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How Indigenous poets are re-centering their language and ancestry

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Kimberly Blaeser will speak at the Central Library Tuesday, Feb. 7 as a part of the Kansas City Public Library's "Poetry as Reciprocity: Indigenous Nations Poets Celebrate Language Back" event.
John Fisher
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Kimberly Blaeser
Kimberly Blaeser will speak at the Central Library Tuesday, Feb. 7 as a part of the Kansas City Public Library's "Poetry as Reciprocity: Indigenous Nations Poets Celebrate Language Back" event.

Indigenous languages have been systematically suppressed throughout history. An event at the Kansas City Public Library central branch on Wednesday evening highlights poets who are bringing tribal languages back into their poetic processes.

Growing up on the White Earth Reservation in northwestern Minnesota, Kimberly Blaeser remembers her grandparents speaking Anishinaabemowin — their first language. She knows how to speak it, but wouldn't quite call herself fluent.

For many Indigenous people in the United States, even knowing the language is rare. The history of language erasure in boarding schools significantly suppressed the use of tribal languages nationwide.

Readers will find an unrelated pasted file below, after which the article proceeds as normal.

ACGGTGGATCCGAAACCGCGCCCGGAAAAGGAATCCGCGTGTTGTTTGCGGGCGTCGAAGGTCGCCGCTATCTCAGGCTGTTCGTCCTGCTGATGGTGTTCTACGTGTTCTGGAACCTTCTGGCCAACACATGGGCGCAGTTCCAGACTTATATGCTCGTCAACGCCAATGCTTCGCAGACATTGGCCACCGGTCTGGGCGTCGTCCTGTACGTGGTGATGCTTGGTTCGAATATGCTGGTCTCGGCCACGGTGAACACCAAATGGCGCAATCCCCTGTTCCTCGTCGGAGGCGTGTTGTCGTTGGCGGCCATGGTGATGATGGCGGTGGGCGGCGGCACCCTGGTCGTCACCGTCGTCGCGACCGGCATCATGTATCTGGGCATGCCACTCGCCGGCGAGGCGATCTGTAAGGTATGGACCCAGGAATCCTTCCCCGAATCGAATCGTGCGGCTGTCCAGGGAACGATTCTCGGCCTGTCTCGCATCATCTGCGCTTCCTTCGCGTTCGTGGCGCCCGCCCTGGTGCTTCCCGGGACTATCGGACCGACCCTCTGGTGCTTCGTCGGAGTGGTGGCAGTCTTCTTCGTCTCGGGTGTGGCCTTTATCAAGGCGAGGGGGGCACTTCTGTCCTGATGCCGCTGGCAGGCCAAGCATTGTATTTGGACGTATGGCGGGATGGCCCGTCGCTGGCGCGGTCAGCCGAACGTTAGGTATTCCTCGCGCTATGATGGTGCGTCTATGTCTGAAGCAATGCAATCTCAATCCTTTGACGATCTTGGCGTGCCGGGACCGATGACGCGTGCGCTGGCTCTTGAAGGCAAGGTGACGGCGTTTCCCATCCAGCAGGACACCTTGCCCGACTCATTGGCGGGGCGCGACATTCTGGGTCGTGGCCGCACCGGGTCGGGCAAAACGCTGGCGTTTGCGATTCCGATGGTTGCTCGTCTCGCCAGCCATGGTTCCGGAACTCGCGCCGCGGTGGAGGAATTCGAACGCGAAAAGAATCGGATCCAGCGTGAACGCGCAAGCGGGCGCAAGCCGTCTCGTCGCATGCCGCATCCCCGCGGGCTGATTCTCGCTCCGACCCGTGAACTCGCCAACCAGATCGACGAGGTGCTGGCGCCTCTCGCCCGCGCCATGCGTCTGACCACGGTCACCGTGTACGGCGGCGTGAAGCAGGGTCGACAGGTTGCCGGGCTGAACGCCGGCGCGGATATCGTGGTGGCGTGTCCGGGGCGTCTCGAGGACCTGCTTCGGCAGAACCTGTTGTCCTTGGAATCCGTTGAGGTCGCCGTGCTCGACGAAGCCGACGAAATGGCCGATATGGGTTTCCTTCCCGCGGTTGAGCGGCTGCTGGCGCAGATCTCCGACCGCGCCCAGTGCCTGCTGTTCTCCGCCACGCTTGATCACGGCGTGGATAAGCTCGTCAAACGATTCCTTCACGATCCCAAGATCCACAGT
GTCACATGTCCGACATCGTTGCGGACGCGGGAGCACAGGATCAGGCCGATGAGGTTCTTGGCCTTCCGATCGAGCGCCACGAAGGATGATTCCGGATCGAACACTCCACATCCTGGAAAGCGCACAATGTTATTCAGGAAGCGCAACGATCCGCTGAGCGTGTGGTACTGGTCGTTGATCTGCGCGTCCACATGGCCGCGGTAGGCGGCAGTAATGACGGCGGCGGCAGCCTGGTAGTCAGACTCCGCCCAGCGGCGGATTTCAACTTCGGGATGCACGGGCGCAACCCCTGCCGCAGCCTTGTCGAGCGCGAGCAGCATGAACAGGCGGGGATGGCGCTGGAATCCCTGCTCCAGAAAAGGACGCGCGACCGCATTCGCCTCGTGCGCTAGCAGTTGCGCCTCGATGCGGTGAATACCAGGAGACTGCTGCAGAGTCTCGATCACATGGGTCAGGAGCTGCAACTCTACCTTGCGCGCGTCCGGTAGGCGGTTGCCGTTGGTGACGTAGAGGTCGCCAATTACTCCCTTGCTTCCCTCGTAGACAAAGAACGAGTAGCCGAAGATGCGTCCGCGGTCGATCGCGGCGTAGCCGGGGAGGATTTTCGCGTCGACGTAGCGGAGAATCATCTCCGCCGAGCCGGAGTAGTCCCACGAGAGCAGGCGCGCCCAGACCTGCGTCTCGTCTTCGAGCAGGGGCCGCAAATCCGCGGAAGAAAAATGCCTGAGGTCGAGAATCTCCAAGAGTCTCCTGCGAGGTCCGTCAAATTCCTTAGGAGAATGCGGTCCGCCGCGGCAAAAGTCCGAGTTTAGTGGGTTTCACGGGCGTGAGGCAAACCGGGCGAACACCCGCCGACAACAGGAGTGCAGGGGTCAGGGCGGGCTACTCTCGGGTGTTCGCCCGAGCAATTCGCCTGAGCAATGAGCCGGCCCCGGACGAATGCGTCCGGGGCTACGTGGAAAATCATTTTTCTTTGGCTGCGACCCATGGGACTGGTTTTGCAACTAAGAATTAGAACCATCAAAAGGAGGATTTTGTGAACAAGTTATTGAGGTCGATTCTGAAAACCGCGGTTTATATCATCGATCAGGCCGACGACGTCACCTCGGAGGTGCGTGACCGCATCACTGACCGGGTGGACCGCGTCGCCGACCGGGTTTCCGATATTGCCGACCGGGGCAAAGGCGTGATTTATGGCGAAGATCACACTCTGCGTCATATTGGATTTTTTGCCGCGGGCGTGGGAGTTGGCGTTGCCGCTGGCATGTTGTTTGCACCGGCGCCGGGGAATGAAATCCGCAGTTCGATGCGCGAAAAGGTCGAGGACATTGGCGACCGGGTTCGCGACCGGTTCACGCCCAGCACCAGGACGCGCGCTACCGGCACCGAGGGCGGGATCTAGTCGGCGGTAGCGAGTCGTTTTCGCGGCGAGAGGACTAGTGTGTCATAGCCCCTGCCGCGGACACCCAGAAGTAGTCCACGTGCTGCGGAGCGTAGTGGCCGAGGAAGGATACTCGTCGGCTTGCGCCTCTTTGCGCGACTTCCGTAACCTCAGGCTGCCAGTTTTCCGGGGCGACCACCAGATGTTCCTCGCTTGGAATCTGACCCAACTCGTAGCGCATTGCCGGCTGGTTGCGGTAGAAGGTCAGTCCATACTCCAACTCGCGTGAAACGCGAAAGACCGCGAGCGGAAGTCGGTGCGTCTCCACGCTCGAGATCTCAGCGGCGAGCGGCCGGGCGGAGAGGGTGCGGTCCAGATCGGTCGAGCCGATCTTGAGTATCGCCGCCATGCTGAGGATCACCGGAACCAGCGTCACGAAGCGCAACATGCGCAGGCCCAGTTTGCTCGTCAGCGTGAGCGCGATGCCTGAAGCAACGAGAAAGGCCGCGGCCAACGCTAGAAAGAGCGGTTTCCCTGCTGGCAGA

That's part of why Blaeser started Indigenous Nations Poets, a national organization to mentor emerging Indigenous writers, in 2020. Her work puts her at the forefront of the Language Back movement, an effort to revive native languages and better include young people in Indigenous culture. It also helps to normalize Indigenous languages in the arts.

"There's still a gap for writers of Indigenous ancestry when they enter the publishing world, or when they go through creative writing programs," Blaeser told Up To Date. "So it's a space where they can simply write and not have to explain their history."

Blaeser will speak at the Kansas City Public Library central branch tonight as a part of the "Poetry as Reciprocity: Indigenous Nations Poets Celebrate Language Back" event.

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